Applications of Gypsum and Ammonium Sulfate Change Soil Chemical Properties of a Salt-Affected Agricultural Soil

  •  Guilherme Bossi Buck    
  •  Gustavo Franco de Castro    
  •  Edson Marcio Mattiello    
  •  Lincoln Zotarelli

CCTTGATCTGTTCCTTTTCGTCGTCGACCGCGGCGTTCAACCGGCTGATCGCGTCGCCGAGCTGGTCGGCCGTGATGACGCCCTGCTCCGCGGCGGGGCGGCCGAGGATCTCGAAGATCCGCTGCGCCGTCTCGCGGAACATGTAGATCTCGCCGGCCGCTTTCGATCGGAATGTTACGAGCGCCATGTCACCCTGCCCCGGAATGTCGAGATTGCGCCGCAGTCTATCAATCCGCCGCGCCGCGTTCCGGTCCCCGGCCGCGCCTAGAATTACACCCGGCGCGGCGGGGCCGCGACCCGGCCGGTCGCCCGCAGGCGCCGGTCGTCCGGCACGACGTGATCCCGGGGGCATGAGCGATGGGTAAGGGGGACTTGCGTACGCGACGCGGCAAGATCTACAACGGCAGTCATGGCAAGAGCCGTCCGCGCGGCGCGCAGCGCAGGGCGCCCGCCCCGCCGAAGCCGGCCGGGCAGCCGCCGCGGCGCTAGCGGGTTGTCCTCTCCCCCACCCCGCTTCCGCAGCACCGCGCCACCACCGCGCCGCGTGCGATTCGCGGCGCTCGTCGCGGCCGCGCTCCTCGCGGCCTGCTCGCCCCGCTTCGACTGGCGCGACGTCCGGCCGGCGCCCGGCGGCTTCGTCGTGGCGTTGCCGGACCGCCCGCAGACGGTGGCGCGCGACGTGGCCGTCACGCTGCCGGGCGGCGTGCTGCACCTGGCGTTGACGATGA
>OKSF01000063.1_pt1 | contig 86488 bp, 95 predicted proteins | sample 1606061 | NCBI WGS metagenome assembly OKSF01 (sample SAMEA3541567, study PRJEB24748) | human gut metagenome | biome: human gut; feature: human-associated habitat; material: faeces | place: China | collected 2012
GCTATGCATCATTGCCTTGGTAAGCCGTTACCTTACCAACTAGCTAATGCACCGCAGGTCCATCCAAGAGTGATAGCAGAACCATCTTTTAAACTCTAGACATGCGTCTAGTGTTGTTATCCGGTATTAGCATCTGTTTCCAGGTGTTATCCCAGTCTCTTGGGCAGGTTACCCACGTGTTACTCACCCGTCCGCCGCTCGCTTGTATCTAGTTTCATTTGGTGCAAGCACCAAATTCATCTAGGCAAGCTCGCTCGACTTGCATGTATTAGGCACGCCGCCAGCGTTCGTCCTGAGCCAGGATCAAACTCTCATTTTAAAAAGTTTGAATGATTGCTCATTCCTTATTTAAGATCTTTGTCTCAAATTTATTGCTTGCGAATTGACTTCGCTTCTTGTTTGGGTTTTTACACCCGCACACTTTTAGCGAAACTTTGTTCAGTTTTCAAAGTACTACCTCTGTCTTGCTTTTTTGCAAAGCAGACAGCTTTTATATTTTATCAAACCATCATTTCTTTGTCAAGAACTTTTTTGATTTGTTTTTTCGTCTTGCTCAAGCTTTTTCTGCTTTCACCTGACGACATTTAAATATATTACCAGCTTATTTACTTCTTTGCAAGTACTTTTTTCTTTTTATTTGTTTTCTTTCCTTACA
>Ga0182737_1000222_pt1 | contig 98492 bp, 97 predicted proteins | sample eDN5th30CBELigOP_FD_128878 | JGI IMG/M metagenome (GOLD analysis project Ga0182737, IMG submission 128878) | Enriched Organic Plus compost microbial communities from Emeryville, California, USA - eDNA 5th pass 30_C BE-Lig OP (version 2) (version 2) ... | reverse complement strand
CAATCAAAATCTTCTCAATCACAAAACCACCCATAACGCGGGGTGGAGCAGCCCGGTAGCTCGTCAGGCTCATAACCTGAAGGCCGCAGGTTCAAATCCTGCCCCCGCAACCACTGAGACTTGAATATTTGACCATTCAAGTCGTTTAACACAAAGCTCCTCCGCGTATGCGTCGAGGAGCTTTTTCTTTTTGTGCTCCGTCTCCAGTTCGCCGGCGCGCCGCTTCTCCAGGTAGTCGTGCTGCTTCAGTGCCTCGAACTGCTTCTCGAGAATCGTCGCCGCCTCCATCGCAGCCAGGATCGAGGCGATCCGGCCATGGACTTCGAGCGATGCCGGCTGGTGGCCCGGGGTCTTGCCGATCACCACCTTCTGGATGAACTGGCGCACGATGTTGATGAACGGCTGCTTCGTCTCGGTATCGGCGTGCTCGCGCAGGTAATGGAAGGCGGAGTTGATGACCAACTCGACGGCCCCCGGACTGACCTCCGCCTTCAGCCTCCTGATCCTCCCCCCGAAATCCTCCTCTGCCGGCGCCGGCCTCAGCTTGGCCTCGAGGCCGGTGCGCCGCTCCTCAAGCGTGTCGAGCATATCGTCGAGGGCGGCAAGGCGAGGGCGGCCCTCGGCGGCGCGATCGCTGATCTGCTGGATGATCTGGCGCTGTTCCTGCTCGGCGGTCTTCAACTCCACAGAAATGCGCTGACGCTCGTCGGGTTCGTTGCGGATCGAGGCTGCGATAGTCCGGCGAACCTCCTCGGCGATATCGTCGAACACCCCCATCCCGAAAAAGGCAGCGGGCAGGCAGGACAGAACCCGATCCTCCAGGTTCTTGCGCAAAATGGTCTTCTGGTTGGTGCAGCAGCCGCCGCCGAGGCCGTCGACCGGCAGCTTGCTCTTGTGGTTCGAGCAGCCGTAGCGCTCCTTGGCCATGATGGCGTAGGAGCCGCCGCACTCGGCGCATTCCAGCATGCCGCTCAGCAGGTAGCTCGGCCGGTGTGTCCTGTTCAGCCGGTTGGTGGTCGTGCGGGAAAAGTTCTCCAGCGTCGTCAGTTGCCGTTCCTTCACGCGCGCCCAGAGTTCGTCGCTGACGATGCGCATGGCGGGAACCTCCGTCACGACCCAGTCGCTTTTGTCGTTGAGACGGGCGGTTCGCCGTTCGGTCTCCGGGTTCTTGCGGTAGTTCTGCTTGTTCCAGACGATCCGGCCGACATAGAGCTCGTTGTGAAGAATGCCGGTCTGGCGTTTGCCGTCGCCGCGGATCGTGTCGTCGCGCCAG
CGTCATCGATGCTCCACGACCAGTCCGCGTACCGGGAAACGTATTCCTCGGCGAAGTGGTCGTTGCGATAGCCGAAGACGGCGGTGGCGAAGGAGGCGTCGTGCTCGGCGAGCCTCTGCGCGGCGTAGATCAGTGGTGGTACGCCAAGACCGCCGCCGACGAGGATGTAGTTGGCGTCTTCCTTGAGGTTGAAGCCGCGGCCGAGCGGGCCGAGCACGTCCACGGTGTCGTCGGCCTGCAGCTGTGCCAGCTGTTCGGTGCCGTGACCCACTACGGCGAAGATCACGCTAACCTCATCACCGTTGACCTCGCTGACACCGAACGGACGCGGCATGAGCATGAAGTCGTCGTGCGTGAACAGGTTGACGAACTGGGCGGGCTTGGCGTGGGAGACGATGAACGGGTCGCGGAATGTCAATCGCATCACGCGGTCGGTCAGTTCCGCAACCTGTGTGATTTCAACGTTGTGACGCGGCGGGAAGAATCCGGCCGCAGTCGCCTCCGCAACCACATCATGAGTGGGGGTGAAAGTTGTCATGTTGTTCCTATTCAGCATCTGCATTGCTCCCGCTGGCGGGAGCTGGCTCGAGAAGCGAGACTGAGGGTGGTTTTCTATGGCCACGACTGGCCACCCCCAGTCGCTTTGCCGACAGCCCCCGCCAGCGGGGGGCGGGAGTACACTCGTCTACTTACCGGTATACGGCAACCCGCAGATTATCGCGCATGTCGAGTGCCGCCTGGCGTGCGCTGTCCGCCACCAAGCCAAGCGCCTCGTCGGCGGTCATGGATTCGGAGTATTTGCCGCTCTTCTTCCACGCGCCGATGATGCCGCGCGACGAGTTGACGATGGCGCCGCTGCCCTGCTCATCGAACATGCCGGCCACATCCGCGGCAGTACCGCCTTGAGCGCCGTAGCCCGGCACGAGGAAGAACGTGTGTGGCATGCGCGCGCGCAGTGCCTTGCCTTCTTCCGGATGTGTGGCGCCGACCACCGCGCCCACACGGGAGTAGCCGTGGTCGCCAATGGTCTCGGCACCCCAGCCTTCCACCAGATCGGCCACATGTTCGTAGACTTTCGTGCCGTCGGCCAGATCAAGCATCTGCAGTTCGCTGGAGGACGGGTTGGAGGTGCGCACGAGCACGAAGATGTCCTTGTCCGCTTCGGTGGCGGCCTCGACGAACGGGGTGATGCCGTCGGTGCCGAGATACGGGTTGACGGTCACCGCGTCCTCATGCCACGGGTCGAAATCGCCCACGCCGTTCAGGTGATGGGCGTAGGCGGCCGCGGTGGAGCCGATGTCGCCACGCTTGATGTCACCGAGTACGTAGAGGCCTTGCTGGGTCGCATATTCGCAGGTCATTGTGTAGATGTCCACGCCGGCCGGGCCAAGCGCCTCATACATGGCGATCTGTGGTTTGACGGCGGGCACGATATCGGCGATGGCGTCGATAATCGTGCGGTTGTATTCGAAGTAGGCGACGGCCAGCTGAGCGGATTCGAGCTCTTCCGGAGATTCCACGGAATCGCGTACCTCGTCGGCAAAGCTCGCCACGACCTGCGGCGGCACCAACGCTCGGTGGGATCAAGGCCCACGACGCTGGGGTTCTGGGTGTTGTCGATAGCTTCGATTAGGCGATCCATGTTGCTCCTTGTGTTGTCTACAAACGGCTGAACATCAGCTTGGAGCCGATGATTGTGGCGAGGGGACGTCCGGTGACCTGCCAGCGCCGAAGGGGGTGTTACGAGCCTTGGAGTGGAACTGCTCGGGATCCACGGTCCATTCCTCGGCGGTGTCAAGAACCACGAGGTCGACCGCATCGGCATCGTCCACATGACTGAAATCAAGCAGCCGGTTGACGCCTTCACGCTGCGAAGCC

Irrigation water with high electrical conductivity (EC) compromises the sustainability of agricultural soils. Calcium sulfate (CS) or gypsum is commonly used on removal of soluble ions such as sodium (Na), however, large applications of CS can affect soil pH, EC, and nutrient availability to plants. The objective of this study was to investigate the effects of CS and ammonium sulfate (AS) rates on the soil pH, EC, and exchangeable cations in a salt-affected agricultural soil. Samples from the 0-20 cm soil depth layer were collected from an agricultural soil reported to have low potato yield due to high EC irrigation water. Soil was incubated with rates ranging from 0 to 4000 kg ha-1 of CS and 0 to 600 kg ha-1 of nitrogen (N) using AS. The treated soil was incubated for 60 d at 25 ºC and moisture was maintained at 60% of soil field capacity. After incubation, the soil was analyzed for pH, EC, Na, manganese (Mn), and zinc (Zn). Increasing rates of CS resulted in a small decrease in soil pH and a significant linear increase in soil EC, while the application of AS linearly reduced the soil pH and quadratically increased soil EC. The application rate of 200 kg ha-1 of N as AS resulted in a decrease of soil pH from 5.9 to 5.2, while the EC increased from 1.3 to 3.0 dS m-1. Extractable Na increased linearly with the application of AS due to its effect on the soil pH. The soil extractable Mn and Zn were not affected by the application of CS. Applications of AS resulted in a linear increase in soil extractable Mn and Zn concentrations, respectively. Results from this incubation study suggest that the use of large rates of CS for consecutive years may further impair soil conditions for cropping in areas with high EC in the irrigation water.

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